March Book Club: Tell No One

I love the murder mysteries, y'all. That is weird, because I am generally afraid of everything, so you would think that a scaredy like me would not like books where killers show up unexpectedly and off people.

But you would be wrong. So, so wrong.

After three memoirs, Addie picked a book that does not require one to think very much, to consider gender politics, to ponder the fleetingness (I think I made that one up) of life; in short, she picked a fiction book that actually identifies itself as fiction (I'm looking at you, James Frey!).

The book is Tell No One, by Harlan Coben, and I liked it.

Of the books I've read for the book club, this is probably the only one I would actually read again. That is not to say that the others were poorly written--not by any means. But we had one book about rehab, one about stripping, and one about grief. I mean, it's about time we had a book that does not push me two steps closer to therapy.

So here is my secret to solving mysteries: I just pick the one character in the book that seems the most unlikely to be the killer, and that guy is usually the one. Probably this method works 90 to 95 percent of the time.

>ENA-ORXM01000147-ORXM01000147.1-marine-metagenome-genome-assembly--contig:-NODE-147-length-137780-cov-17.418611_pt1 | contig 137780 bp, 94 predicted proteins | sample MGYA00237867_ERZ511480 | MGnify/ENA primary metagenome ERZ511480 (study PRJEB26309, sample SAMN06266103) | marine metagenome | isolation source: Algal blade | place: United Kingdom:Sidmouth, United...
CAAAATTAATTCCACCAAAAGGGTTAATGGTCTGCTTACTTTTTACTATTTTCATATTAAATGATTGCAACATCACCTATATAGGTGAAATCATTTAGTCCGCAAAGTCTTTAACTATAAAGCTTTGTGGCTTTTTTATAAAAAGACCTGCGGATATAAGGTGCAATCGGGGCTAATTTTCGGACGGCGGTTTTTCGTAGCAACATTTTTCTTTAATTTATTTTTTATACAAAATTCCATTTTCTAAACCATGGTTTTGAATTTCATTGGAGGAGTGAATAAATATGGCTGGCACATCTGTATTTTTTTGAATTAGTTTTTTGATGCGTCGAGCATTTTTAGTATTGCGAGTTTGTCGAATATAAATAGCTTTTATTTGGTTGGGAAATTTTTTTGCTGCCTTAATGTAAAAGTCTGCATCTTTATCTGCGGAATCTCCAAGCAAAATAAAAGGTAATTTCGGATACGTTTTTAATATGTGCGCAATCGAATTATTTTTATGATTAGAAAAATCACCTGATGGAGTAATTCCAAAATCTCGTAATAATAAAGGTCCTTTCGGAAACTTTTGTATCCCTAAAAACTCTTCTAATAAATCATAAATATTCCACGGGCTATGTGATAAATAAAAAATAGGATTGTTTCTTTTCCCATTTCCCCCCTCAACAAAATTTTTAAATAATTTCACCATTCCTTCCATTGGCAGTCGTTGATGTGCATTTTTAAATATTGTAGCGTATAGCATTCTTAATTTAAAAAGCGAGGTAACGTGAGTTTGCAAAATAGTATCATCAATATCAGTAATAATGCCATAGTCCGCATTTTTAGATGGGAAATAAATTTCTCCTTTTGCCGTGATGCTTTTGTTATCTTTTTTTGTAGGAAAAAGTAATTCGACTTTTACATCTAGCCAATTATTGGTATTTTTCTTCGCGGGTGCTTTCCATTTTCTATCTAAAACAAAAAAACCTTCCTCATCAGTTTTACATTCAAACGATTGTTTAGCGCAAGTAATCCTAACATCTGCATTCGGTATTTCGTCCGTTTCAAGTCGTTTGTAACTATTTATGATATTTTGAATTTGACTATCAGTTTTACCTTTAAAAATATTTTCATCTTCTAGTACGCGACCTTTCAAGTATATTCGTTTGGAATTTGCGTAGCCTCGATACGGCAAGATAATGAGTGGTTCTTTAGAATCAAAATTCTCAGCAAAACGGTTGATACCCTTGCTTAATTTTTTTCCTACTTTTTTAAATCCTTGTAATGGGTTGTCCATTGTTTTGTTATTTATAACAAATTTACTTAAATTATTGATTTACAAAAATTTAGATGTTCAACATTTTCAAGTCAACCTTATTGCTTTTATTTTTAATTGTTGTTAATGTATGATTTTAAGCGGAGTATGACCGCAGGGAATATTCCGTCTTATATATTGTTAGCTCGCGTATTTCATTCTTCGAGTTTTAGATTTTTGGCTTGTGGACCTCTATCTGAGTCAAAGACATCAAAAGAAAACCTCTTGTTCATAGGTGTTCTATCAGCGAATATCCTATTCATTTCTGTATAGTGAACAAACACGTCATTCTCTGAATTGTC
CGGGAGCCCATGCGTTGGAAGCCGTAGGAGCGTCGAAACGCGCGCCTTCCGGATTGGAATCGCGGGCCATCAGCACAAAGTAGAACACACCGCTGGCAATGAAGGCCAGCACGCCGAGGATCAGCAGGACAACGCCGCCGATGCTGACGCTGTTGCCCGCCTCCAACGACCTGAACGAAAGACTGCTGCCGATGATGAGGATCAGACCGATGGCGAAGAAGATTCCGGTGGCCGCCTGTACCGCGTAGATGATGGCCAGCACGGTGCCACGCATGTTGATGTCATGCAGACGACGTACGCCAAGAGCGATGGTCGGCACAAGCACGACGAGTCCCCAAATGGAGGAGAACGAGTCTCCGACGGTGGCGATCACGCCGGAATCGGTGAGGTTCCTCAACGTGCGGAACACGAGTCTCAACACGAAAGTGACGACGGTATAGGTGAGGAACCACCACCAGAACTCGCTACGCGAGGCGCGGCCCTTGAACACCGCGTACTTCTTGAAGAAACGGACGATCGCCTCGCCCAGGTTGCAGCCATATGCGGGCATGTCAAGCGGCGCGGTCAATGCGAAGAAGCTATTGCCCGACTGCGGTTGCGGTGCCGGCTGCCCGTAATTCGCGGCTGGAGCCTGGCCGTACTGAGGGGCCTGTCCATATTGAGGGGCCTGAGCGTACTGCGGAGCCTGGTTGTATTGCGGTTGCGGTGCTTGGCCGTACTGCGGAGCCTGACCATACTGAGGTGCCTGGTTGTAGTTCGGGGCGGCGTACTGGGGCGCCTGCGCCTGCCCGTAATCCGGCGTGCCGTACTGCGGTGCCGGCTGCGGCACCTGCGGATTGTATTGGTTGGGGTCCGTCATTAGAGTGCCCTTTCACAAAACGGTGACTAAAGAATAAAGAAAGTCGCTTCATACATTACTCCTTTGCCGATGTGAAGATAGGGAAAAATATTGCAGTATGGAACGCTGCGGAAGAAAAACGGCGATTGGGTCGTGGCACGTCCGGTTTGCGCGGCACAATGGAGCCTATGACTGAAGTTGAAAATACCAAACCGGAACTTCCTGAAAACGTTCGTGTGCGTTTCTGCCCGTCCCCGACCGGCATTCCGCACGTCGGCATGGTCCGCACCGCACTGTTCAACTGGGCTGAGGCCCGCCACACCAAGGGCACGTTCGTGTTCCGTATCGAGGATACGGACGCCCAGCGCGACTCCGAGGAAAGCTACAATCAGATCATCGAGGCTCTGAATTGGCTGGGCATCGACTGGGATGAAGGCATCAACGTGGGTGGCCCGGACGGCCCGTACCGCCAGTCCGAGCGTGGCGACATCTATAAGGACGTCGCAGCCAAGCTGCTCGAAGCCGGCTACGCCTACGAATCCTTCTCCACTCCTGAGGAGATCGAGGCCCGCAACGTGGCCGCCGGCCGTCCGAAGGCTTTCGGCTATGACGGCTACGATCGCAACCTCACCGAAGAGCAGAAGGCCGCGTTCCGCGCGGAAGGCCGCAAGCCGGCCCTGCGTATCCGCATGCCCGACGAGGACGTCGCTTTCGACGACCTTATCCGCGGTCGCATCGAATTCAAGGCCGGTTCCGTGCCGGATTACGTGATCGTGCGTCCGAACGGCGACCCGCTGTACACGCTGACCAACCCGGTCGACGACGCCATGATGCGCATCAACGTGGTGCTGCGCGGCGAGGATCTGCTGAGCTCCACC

I applied the same logic to Tell No One, and I was right. Also, I was wrong.

The plot revolves around this guy, David Beck, whose wife Elizabeth died eight years ago, shortly after they were married.

Or so he thinks.

Around the eighth anniversary of the death, Beck gets an email that leads him to a website, a live webstream in which HE SEES HIS WIFE.

He of course has a big old conspiracy theory, and the rest of the book is about what happens as he tries to find out if the woman on the website is Elizabeth, and if so, why she "died."

It's pretty fast-paced and easy to read (I read it Saturday morning). I'd definitely recommend it for a lazy, snowy weekend. You don't have to confront any issues or contemplate your legacy or anything heavy like that. You can just read it, finish it, put it down, and move on.

Sometimes, a book like that is a good thing.

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